Dave Emory’s entire lifetime of work is available on a flash drive that can be obtained here. (The flash drive includes the anti-fascist books available on this site.)
COMMENT: Pterrafractyl has noted in a comment that the chief suspect in the murder of Colorado Corrections chief Tom Clements was affiliated with white-supremacist prison gangs, according to authorities.
In turn, we have responded that, if true, this raises more questions than it answers.
Now, it turns out that the Governor of Colorado is close friends with the suspect’s father, with whom he worked at an oil company. Governor Hickenlooper says that he mentioned the younger Ebel to Clements when he interviewed for the job.
The suspect’s father had contributed to Hickenlooper’s election campaign.
This superficially reminds us of the case of John Hinckley, the neo-Nazi who was convicted of shooting Ronald Reagan and whose family were close to George H.W. Bush, as well as being in the energy business.
EXCERPT: Colorado Gov. John Hickenlooper said Friday he is close friends with the father of the white supremacist who is the focus of the investigation into the killing of one of his cabinet members and of a pizza delivery man.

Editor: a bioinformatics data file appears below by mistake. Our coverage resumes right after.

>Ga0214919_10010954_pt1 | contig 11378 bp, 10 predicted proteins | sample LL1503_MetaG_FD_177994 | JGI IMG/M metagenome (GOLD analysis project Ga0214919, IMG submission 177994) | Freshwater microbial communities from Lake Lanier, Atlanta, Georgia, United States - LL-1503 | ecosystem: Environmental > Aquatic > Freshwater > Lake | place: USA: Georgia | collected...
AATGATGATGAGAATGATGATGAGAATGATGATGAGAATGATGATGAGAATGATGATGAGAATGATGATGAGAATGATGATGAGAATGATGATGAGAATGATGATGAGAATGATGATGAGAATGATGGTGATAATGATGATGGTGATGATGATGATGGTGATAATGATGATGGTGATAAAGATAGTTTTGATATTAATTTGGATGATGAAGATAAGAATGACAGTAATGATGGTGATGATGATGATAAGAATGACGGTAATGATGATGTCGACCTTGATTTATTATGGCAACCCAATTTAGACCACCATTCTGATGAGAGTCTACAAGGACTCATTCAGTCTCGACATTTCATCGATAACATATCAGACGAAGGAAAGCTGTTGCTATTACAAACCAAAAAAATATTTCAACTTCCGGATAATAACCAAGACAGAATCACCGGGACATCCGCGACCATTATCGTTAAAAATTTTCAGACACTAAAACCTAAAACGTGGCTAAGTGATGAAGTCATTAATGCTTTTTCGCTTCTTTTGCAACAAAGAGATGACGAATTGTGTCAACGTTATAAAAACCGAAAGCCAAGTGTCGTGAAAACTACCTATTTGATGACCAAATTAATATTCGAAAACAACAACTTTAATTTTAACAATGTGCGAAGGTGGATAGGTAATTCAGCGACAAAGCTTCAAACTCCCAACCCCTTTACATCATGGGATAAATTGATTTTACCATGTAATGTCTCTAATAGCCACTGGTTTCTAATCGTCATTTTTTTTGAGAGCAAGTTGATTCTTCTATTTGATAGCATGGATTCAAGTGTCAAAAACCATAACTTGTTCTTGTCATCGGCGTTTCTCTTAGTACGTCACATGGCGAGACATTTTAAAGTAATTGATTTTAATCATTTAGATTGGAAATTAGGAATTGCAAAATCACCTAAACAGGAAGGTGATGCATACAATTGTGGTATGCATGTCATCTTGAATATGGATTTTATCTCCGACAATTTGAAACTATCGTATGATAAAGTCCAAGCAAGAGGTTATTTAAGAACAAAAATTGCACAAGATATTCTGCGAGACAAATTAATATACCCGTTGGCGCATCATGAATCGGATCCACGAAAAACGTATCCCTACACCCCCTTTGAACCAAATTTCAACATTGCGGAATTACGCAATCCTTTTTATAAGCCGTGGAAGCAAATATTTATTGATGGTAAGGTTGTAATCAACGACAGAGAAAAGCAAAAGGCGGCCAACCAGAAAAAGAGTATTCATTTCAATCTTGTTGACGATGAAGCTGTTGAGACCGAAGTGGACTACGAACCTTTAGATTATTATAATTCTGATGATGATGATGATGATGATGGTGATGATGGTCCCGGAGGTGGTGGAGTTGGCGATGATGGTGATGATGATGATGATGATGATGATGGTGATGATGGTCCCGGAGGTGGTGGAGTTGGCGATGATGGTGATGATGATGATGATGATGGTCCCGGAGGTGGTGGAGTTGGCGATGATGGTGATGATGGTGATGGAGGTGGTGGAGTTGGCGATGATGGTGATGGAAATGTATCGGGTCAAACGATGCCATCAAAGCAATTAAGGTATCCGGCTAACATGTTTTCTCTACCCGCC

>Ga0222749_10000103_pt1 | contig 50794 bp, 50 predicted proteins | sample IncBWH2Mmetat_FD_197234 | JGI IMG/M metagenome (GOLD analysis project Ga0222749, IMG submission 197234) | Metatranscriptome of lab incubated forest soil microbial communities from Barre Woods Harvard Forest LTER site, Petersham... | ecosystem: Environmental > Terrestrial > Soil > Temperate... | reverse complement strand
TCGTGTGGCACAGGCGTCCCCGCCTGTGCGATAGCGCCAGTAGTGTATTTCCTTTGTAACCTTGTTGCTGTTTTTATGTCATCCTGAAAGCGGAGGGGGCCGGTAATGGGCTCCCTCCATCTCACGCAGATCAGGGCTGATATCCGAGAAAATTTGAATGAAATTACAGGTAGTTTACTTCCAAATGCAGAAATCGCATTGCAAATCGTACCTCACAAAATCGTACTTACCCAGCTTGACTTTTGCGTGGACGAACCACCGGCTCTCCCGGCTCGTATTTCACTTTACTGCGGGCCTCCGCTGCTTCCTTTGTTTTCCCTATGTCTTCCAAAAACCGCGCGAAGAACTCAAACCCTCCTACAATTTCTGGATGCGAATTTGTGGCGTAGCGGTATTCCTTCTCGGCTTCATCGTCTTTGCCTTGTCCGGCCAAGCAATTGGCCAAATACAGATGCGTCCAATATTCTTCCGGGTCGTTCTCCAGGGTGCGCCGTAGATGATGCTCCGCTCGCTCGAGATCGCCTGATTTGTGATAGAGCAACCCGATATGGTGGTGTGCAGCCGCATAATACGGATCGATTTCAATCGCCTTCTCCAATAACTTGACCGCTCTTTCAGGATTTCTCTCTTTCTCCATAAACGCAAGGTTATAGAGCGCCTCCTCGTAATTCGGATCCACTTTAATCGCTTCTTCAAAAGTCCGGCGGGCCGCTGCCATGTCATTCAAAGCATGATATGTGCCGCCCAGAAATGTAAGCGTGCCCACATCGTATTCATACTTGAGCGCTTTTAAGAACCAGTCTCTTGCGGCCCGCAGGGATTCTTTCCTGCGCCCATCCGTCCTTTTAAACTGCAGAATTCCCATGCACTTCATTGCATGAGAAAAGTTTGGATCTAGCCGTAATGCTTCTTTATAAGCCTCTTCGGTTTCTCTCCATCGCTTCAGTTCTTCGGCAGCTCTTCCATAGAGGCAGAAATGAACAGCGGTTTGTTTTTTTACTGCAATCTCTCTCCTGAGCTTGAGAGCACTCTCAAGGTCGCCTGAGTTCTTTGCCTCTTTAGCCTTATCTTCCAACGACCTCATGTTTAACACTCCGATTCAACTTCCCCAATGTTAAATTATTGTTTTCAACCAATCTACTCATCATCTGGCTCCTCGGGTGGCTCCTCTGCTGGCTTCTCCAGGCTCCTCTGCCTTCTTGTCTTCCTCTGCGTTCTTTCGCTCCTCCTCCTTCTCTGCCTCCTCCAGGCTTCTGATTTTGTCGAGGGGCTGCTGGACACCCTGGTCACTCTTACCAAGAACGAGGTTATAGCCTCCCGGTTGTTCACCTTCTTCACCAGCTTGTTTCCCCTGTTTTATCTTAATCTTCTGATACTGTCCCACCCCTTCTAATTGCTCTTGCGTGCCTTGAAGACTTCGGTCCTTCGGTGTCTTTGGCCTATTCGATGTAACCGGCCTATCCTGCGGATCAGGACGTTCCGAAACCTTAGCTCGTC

But the governor vehemently denied he had anything to do with the release of parolee Evan Ebel from prison earlier this year. Ebel was killed Thursday after a chase and shootout with Texas authorities.
Ebel’s father, Jack, is an attorney who lives in Boulder. Hickenlooper said he has known Jack Ebel for years. They worked together at an oil company when Hickenlooper was a geologist, and they have stayed close.
He also said he knew that Ebel’s son was in prison and that the family had been upset that he had spent a large amount of time in solitary confinement. . . .
. . . .He did say he mentioned the younger Ebel to Clements. . . .
. . . . Hickenlooper said when he interviewed Clements for the director job he did mention that he knew someone whose child was in administrative segregation. . . .
. . . . Jack Ebel did donate to Hickenlooper’s campaign for governor. . . .